• Strand 1 – Partnerships and outcomes: To examine the ongoing development of community planning partnerships and the community planning process, and assess how these could be built upon to support outcome-based approaches to service planning and delivery in local areas. This strand consisted of written and oral evidence, and the Committee reported on Strand 1 on 22 June 2012;
  • Strand 2 – Benchmarking and performance measurement: To examine the development of work that has taken place over the last two years in relation to the development of benchmarking and comparative performance data and cost measurement, and assess how it can contribute to the performance of local authorities in Scotland. This strand consisted of a day-long Parliamentary seminar with key stakeholders in September 2012, followed by targeted follow-up oral evidence sessions. The Committee reported on Strand 2 on 28 November 2012 (705KB pdf);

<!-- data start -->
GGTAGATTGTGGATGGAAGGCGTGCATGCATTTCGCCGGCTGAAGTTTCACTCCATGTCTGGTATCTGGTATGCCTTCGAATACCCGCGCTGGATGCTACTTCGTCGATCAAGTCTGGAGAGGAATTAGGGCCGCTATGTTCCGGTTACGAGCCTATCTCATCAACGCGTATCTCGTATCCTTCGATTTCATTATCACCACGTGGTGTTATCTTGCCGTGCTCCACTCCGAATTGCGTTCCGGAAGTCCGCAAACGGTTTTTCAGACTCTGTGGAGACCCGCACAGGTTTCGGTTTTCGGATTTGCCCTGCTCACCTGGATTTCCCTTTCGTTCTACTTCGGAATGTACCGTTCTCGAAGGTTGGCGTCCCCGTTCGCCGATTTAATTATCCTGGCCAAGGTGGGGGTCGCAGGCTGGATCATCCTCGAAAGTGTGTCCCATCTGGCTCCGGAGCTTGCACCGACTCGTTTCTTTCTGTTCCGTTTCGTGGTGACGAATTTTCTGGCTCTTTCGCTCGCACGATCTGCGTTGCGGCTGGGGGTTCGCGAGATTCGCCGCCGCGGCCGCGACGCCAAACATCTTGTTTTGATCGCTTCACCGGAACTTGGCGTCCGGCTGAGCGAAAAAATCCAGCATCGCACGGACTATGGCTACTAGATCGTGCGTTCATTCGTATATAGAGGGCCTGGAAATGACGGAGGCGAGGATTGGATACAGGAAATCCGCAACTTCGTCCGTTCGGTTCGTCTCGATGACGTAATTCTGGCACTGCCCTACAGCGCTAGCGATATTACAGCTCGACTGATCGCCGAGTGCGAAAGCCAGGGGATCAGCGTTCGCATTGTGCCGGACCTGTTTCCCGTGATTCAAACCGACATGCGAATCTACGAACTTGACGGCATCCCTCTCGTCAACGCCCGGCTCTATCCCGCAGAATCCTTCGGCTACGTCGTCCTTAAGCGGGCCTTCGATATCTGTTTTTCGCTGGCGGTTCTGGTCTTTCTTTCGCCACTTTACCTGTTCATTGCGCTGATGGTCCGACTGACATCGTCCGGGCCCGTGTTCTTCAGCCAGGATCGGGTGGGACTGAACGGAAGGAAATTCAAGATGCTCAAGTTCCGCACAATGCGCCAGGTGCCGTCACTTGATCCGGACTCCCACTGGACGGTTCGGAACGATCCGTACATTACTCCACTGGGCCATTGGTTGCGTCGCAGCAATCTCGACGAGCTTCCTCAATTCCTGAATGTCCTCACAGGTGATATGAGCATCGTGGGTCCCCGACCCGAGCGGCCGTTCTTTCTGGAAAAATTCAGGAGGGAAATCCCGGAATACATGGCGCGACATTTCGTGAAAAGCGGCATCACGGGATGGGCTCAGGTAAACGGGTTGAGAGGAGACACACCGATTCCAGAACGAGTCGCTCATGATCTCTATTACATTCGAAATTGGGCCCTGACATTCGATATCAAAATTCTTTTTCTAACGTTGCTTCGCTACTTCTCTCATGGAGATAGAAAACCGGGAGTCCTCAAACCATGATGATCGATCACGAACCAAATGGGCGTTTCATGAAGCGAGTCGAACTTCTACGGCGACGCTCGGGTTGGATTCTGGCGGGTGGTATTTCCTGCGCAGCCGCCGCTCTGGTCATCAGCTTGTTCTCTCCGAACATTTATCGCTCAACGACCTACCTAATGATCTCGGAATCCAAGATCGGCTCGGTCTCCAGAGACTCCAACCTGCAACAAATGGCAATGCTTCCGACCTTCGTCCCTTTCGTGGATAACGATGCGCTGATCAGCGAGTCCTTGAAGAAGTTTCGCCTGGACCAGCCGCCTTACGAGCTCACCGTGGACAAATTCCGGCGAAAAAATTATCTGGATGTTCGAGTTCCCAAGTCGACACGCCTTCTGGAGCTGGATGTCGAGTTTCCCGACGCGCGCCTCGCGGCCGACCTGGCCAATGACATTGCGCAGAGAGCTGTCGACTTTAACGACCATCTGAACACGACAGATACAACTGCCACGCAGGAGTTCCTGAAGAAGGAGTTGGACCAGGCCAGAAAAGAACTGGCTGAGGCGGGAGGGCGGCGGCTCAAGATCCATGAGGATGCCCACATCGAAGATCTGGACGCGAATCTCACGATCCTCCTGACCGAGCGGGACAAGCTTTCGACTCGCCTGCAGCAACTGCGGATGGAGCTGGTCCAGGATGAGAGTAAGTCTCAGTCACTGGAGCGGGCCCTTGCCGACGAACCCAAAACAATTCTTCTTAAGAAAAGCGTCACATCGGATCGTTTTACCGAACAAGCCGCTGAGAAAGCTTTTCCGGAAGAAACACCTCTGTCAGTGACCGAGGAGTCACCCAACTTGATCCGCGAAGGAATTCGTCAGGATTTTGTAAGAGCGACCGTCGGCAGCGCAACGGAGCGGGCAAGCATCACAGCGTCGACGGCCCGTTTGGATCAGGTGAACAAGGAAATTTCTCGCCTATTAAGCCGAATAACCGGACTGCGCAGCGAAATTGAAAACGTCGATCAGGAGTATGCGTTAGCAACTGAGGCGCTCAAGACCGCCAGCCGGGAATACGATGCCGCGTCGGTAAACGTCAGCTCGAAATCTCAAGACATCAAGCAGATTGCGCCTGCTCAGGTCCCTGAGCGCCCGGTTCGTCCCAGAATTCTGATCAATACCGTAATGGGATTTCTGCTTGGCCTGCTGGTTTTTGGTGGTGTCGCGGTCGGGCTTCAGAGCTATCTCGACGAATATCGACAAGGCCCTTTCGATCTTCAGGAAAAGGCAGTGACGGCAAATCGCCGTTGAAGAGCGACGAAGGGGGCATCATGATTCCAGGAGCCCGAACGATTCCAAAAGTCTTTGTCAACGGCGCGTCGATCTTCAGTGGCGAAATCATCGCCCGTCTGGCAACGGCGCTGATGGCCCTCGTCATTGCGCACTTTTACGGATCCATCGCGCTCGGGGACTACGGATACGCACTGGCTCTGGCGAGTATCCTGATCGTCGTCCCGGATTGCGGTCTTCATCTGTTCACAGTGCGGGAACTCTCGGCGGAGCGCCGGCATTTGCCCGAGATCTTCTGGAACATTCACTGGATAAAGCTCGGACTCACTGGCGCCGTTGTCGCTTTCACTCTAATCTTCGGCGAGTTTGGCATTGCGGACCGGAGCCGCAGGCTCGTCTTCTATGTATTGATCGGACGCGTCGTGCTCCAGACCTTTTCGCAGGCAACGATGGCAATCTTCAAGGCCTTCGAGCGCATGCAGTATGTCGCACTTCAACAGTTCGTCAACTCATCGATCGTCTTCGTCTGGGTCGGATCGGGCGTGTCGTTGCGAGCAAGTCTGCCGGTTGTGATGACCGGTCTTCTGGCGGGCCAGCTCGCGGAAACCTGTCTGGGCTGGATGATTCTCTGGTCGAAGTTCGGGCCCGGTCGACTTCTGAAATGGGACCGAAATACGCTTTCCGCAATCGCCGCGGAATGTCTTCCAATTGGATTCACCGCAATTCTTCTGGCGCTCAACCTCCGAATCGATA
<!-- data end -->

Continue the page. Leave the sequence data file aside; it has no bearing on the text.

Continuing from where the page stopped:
• Strand 3 – Developing new ways of delivering services: To examine progress in relation to the development of shared services and other innovative ways of achieving economies of scale and harnessing the strengths and skills of key public sector partners to deliver the best possible quality services in local areas. The Committee launched this strand in November 2012. The Committee reported on Strand 3 on 26 June 2013 (1.56MB pdf).

The Committee issued an initial call for written evidence on all three-strands in December 2011. This call for evidence closed on 17 February 2012. Responses to that call for evidence are available online.